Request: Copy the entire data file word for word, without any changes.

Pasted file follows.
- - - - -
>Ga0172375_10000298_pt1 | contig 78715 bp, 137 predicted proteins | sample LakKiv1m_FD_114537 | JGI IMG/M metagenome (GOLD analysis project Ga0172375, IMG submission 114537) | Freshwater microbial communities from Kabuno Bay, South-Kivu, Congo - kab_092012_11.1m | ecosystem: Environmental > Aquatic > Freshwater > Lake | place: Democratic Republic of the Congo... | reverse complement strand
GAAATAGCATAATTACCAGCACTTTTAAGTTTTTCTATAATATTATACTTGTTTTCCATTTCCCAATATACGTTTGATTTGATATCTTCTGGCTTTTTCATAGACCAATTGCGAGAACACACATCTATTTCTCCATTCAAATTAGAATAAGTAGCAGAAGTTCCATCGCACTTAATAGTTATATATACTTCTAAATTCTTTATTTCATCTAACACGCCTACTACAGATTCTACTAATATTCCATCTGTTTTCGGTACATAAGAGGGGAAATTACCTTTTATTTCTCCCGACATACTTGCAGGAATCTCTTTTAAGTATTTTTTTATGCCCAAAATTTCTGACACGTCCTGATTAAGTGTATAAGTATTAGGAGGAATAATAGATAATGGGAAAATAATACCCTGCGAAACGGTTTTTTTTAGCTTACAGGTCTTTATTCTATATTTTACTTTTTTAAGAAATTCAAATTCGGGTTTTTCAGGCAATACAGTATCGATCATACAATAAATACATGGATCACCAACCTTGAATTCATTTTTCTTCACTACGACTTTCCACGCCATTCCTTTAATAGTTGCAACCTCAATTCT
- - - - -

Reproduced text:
>Ga0172375_10000298_pt1 | contig 78715 bp, 137 predicted proteins | sample LakKiv1m_FD_114537 | JGI IMG/M metagenome (GOLD analysis project Ga0172375, IMG submission 114537) | Freshwater microbial communities from Kabuno Bay, South-Kivu, Congo - kab_092012_11.1m | ecosystem: Environmental > Aquatic > Freshwater > Lake | place: Democratic Republic of the Congo... | reverse complement strand
GAAATAGCATAATTACCAGCACTTTTAAGTTTTTCTATAATATTATACTTGTTTTCCATTTCCCAATATACGTTTGATTTGATATCTTCTGGCTTTTTCATAGACCAATTGCGAGAACACACATCTATTTCTCCATTCAAATTAGAATAAGTAGCAGAAGTTCCATCGCACTTAATAGTTATATATACTTCTAAATTCTTTATTTCATCTAACACGCCTACTACAGATTCTACTAATATTCCATCTGTTTTCGGTACATAAGAGGGGAAATTACCTTTTATTTCTCCCGACATACTTGCAGGAATCTCTTTTAAGTATTTTTTTATGCCCAAAATTTCTGACACGTCCTGATTAAGTGTATAAGTATTAGGAGGAATAATAGATAATGGGAAAATAATACCCTGCGAAACGGTTTTTTTTAGCTTACAGGTCTTTATTCTATATTTTACTTTTTTAAGAAATTCAAATTCGGGTTTTTCAGGCAATACAGTATCGATCATACAATAAATACATGGATCACCAACCTTGAATTCATTTTTCTTCACTACGACTTTCCACGCCATTCCTTTAATAGTTGCAACCTCAATTCT